Here are the legal questions the Supreme Court will consider in the case to disqualify Donald Trump

· Feb. 8, 2024, 4:00 am
Former Colorado Republican lawmaker and lead petitioner in the Trump disqualification lawsuit, Norma Anderson, at her home in Jefferson County, Feb. 5, 2024.Former Colorado Republican lawmaker and lead petitioner in the Trump disqualification lawsuit, Norma Anderson, at her home in Jefferson County, Feb. 5, 2024.Allison Sherry/CPR News
Former Colorado Republican lawmaker and lead petitioner in the Trump disqualification lawsuit, Norma Anderson, at her home in Jefferson County, Feb. 5, 2024.

On Jan. 6, 2021, former Republican state party leader Norma Anderson had the television switched on, letting the sound keep her company as she puttered around her Lakewood home alone.

When Anderson overheard a crowd chanting, “Hang Mike Pence!” she went into the living room and sat down.

“I cried,” she said, as she recalled watching the news unfold on her couch. “This is putting our democracy in trouble. If they succeed, they’ve overturned our constitution.”

Three years later, the 91-year-old former state legislator and GOP party leader is heading the challenge to disqualify former President Donald Trump from being on Colorado’s primary ballot.

That challenge reaches its peak today, when the U.S. Supreme Court hears oral arguments over whether the state supreme court’s decision to declare Trump ineligible from holding office again was within the rights and boundaries of Colorado’s independence to govern its elections, federal due process protections and the U.S. Constitution.

The high court’s decision could reverberate far beyond Colorado, with the potential to completely upend the 2024 presidential election and reshape the course of American politics.

In short, Anderson’s decision to sign on as the lead plaintiff in such a case — one for which scholars, lawyers and experts from all sides acknowledge there is literally no precedent — will go down in the history books forever.

“I didn’t even think about it until my son said to me, ‘You know mom, you’re going to go down in history,’” Anderson said, with a nervous chuckle. “He said, 'You’ll be taught in law school classes: Trump versus Anderson.' I never thought about that.”

At the heart of the case is the question of whether Trump’s actions around the Jan. 6 attack on the U.S. Capitol disqualify him from holding office again under Section 3 of the 14th Amendment, which states:

No person shall be a Senator or Representative in Congress, or elector of President and Vice-President, or hold any office, civil or military, under the United States, or under any State, who, having previously taken an oath, as a member of Congress, or as an officer of the United States, or as a member of any State legislature, or as an executive or judicial officer of any State, to support the Constitution of the United States, shall have engaged in insurrection or rebellion against the same, or given aid or comfort to the enemies thereof. But Congress may by a vote of two-thirds of each House, remove such disability.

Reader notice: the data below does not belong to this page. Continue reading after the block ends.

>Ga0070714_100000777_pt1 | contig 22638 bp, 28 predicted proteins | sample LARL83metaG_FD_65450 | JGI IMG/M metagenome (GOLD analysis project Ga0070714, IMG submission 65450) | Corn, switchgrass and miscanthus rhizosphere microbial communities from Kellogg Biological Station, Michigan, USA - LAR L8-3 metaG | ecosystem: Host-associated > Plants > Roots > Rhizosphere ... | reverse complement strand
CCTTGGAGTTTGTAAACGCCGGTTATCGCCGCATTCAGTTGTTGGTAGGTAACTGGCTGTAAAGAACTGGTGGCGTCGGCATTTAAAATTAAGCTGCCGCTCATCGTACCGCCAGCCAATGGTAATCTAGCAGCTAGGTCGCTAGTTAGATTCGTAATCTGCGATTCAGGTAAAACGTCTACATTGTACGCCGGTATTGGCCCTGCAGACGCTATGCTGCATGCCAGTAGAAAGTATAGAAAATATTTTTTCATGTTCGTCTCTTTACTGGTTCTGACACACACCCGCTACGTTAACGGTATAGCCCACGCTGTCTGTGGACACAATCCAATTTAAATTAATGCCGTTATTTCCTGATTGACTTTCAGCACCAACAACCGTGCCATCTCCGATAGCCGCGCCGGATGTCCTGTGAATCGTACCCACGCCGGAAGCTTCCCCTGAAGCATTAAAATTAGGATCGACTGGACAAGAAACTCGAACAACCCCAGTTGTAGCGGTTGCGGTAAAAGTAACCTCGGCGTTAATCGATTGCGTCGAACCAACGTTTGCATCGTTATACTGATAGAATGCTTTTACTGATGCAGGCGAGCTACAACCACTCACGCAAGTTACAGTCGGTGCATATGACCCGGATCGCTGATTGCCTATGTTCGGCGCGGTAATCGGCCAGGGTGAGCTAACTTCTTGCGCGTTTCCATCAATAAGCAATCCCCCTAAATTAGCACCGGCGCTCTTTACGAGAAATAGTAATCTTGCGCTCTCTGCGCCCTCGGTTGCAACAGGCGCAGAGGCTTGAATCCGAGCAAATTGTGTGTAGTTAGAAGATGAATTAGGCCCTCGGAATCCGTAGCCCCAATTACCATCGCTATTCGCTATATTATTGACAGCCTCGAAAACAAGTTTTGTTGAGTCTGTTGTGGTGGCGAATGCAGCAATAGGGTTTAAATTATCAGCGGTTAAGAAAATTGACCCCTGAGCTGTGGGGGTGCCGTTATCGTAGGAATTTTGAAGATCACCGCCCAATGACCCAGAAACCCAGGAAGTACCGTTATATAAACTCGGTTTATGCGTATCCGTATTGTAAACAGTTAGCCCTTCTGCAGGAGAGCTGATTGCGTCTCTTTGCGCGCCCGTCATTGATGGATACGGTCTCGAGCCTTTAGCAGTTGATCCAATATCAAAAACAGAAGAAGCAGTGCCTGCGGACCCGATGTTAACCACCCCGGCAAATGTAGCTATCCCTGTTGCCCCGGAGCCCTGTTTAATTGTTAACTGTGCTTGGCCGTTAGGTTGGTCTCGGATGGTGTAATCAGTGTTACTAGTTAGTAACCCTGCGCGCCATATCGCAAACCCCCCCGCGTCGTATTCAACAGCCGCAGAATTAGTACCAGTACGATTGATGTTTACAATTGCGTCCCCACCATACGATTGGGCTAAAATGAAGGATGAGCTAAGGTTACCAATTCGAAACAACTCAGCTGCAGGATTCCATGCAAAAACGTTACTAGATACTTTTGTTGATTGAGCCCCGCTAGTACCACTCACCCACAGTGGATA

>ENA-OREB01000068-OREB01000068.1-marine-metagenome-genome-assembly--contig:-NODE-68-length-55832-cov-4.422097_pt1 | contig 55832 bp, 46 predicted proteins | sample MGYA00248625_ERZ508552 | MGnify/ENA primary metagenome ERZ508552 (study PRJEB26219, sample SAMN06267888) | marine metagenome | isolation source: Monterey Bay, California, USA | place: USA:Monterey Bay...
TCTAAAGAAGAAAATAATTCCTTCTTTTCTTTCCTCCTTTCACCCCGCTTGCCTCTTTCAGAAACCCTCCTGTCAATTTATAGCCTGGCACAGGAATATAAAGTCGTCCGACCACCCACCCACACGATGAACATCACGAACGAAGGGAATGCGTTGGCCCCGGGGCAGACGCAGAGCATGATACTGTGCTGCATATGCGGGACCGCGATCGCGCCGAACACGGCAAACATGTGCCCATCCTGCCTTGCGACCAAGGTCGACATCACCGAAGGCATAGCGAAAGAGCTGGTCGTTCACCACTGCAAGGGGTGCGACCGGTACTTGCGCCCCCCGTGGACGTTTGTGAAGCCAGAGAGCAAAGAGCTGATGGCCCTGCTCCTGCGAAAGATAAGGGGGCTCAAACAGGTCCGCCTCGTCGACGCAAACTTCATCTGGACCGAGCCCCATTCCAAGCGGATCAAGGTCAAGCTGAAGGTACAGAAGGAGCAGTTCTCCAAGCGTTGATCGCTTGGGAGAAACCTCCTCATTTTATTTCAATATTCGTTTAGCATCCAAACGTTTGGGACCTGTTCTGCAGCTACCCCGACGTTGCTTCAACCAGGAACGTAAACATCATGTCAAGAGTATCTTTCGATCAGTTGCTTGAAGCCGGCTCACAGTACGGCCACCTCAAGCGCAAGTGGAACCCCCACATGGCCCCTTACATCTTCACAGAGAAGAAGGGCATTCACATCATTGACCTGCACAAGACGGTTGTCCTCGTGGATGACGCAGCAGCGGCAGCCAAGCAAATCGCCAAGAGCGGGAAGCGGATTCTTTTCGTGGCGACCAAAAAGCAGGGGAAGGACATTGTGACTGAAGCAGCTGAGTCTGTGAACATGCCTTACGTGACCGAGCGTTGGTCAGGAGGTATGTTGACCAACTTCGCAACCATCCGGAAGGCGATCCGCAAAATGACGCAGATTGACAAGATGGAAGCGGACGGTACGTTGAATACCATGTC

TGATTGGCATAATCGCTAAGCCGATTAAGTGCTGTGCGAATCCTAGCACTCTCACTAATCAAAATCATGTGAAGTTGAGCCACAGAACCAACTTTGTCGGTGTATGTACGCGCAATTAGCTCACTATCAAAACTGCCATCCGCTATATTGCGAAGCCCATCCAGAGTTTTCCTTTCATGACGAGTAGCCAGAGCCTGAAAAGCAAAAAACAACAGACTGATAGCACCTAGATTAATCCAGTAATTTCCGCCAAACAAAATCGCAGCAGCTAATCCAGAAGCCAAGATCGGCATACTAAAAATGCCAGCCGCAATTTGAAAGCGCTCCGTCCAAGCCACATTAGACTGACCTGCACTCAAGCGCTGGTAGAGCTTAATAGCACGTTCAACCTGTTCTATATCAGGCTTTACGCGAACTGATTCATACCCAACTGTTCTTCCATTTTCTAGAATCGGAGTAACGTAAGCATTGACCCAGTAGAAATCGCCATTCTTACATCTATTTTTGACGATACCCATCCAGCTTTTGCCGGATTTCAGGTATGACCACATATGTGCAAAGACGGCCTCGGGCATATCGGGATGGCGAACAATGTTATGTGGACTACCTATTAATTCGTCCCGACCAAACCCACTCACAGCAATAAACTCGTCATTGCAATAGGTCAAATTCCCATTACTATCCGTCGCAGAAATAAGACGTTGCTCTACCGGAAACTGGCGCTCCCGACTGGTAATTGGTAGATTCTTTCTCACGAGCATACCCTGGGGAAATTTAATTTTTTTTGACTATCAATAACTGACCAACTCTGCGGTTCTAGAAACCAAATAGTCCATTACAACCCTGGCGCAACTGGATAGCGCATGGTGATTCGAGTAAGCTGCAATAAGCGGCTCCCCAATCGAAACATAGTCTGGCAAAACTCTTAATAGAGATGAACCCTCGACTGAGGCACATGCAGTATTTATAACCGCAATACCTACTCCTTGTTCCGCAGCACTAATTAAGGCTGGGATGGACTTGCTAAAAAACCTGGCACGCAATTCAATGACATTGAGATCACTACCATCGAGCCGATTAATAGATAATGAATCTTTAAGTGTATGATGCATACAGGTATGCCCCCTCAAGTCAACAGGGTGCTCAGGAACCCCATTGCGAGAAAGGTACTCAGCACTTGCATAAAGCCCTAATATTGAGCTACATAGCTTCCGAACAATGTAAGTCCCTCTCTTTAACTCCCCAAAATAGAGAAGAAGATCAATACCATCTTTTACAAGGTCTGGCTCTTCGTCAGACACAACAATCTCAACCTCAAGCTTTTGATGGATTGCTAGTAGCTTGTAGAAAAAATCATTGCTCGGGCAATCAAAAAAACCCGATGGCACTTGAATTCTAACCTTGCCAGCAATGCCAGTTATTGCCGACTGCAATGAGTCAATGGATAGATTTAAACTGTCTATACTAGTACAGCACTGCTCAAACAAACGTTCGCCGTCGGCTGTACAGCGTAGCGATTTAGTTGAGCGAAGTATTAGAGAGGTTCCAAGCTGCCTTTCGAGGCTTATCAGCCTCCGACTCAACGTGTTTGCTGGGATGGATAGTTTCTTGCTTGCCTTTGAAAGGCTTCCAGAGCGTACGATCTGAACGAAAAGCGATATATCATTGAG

As the high court hears from attorneys representing Anderson and five other Colorado voters and those representing Trump, experts anticipate the arguments will revolve around a number of highly debatable constitutional points, including:

  • Whether Trump’s actions on Jan. 6 match what the crafters of the section meant by “engaged in insurrection.” The 14th Amendment was written in 1868, shortly after the Civil War, at a time when former Confederates were beginning to win elections in Southern states.
  • Who has the power to decide the constitutional qualifications of a presidential candidate, the courts or Congress?
  • And more specifically, whether a state court, in this case the Colorado Supreme Court, has the authority to make this decision. States, generally, are given latitude to run elections and create their own rules about ballot eligibility, but do they have the power to decide whether a federal candidate broke a federal law?
  • Whether Section 3 is “self-executing” —  which means that it automatically applies, or if Congress or some other governing body has to take some action first to apply it.
  • Whether the state court’s factual findings that the former president engaged in insurrection has been sufficient civil due process for Trump — both in Colorado and federally.

Eric Olson, the Denver-based lead attorney for Anderson and the other petitioners, joked that in some ways, there are about seven possible decisions all wrapped into one in this case.

“You’re prepared to answer questions from the most basic to the most difficult,” said Olson, a former solicitor general for Colorado now in private practice, who has argued in front of the U.S. Supreme Court a number of times in the past. “But with this case, having to prepare for all of those issues is a daunting task.” 

Christopher Jackson, who heads the appellate group at Holland & Hart and has taken no position on what should happen in this case, chuckled throughout an interview when talking about the enormity of what is at stake here.

“These are hard legal questions, but the problem is more that they’re very open-ended,” Jackson said. “There is no case law or precedent about any of this… and I think it’s hard for any court to make such a significant decision, to kick the leading nominee of a party off the ballot. Even if it seems right under the constitutional reading.”

Supreme CourtManuel Balce Ceneta/AP Photo
The U.S. Supreme Court is seen between gaps of the metal security fencing erected outside the Supreme Court, Sunday, June 5, 2022, in Washington.

Briefs from dozens of lawyers, advocates and legal experts from around the country have encouraged the U.S. Supreme Court to take the textual, “originalist” reading of the U.S. Constitution into account as they decide the case.